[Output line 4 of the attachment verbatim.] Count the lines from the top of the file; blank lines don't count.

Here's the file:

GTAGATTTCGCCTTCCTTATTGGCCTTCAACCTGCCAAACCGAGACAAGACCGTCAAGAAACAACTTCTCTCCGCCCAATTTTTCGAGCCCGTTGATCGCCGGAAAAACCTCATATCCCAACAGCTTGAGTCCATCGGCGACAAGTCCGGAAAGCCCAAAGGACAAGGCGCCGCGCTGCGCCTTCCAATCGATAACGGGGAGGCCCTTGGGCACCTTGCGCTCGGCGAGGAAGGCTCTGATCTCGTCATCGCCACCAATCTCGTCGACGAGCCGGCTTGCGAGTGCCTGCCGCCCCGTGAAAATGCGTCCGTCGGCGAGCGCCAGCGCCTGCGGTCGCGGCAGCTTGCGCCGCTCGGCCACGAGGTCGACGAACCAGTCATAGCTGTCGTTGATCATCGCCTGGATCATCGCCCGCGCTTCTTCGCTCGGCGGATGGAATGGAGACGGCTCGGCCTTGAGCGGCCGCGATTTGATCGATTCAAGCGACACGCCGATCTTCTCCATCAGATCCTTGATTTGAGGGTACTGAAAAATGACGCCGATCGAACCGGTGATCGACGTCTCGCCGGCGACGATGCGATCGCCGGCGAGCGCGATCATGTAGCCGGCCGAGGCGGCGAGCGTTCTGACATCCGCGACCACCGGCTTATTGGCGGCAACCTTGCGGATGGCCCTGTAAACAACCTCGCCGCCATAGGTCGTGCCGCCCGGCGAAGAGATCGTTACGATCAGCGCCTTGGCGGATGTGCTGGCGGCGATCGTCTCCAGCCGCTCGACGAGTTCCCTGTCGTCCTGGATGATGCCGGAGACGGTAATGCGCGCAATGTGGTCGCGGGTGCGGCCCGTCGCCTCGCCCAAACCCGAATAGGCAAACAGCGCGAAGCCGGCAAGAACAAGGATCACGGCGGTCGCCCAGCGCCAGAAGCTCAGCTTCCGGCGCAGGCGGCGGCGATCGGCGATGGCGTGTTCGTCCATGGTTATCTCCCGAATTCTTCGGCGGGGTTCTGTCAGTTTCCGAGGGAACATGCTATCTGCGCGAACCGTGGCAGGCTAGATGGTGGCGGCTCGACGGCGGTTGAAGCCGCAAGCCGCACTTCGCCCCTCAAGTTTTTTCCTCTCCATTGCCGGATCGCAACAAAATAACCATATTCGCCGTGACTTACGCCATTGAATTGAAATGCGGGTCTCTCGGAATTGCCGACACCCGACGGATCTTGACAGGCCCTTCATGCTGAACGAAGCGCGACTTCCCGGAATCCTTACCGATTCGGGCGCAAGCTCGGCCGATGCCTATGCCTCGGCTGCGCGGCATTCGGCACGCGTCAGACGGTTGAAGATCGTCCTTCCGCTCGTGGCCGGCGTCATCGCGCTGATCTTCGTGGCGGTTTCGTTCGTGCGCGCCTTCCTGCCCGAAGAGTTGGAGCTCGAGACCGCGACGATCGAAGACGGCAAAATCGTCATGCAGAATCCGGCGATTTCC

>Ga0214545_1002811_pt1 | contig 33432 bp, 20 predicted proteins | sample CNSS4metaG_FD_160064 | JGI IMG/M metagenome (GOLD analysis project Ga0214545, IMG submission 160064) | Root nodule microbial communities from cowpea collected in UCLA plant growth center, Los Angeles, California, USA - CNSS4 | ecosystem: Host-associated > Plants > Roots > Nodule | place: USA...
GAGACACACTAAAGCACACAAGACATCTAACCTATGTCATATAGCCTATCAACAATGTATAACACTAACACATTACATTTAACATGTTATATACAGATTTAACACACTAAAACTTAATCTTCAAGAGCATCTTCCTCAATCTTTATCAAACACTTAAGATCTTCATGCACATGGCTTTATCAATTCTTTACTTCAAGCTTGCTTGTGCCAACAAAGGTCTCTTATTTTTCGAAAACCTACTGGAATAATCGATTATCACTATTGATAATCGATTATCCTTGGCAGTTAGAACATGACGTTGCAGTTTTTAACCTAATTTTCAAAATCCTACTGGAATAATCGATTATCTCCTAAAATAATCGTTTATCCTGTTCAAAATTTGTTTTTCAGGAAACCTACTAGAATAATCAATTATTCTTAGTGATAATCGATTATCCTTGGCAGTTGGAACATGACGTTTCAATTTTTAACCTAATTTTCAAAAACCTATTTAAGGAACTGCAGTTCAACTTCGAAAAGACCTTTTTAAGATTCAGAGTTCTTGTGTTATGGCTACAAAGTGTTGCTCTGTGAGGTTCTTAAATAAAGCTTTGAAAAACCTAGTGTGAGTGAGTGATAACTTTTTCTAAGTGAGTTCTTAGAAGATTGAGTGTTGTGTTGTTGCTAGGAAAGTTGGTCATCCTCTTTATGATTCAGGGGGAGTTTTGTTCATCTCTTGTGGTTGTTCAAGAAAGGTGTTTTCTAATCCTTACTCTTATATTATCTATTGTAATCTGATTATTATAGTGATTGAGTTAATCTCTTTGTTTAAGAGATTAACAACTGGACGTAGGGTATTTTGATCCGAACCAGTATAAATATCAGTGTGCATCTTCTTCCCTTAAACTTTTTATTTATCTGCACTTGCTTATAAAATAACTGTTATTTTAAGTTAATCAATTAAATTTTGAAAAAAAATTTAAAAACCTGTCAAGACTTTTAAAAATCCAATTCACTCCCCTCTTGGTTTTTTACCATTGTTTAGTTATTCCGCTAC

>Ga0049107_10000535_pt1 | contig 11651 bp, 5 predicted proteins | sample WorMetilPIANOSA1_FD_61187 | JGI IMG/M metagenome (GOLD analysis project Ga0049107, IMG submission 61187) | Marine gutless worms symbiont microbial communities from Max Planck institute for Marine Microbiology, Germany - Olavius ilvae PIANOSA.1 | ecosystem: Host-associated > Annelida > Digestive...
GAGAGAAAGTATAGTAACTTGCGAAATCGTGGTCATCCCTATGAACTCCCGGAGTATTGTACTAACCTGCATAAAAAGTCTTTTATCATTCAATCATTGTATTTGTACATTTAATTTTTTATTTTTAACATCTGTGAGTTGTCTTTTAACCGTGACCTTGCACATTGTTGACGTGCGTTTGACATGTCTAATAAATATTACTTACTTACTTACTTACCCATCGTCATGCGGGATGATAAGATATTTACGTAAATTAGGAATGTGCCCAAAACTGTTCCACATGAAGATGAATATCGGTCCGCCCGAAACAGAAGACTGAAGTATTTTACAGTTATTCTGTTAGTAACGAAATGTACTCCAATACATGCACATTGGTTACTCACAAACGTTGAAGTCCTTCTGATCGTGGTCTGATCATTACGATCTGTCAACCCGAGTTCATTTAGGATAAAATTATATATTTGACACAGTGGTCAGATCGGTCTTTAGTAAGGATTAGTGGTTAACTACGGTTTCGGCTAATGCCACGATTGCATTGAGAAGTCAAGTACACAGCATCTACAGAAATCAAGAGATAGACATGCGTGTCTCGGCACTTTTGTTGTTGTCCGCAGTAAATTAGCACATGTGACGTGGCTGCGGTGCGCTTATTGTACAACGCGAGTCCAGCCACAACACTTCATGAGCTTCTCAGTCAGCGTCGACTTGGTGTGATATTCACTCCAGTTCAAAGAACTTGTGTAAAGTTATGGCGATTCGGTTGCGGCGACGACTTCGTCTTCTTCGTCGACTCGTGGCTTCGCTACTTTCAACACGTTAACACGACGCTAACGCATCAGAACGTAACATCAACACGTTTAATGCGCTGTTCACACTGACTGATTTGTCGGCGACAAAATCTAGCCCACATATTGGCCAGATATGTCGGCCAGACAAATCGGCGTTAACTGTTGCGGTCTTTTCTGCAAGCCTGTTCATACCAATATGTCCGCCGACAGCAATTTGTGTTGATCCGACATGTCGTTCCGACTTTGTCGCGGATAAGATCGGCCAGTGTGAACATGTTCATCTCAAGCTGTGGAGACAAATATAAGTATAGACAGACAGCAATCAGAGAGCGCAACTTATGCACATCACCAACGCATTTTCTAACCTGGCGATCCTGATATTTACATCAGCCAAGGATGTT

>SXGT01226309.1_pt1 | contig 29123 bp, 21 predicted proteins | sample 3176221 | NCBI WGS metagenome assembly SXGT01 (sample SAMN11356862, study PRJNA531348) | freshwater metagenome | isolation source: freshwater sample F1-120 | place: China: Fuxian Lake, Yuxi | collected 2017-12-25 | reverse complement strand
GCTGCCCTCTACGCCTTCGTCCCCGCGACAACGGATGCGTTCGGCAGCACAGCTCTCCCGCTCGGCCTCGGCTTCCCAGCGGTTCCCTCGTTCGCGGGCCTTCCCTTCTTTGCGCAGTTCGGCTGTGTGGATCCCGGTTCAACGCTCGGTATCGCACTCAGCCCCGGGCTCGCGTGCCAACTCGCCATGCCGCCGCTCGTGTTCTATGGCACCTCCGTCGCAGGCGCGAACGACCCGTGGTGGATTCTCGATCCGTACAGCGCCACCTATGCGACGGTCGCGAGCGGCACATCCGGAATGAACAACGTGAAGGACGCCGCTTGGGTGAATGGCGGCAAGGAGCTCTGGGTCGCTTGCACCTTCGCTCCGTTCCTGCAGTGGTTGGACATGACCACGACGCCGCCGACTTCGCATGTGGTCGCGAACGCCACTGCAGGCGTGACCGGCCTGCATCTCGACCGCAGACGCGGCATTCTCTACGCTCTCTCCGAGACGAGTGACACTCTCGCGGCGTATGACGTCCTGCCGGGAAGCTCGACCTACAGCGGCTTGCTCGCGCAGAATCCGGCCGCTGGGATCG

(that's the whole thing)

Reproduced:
>Ga0049107_10000535_pt1 | contig 11651 bp, 5 predicted proteins | sample WorMetilPIANOSA1_FD_61187 | JGI IMG/M metagenome (GOLD analysis project Ga0049107, IMG submission 61187) | Marine gutless worms symbiont microbial communities from Max Planck institute for Marine Microbiology, Germany - Olavius ilvae PIANOSA.1 | ecosystem: Host-associated > Annelida > Digestive...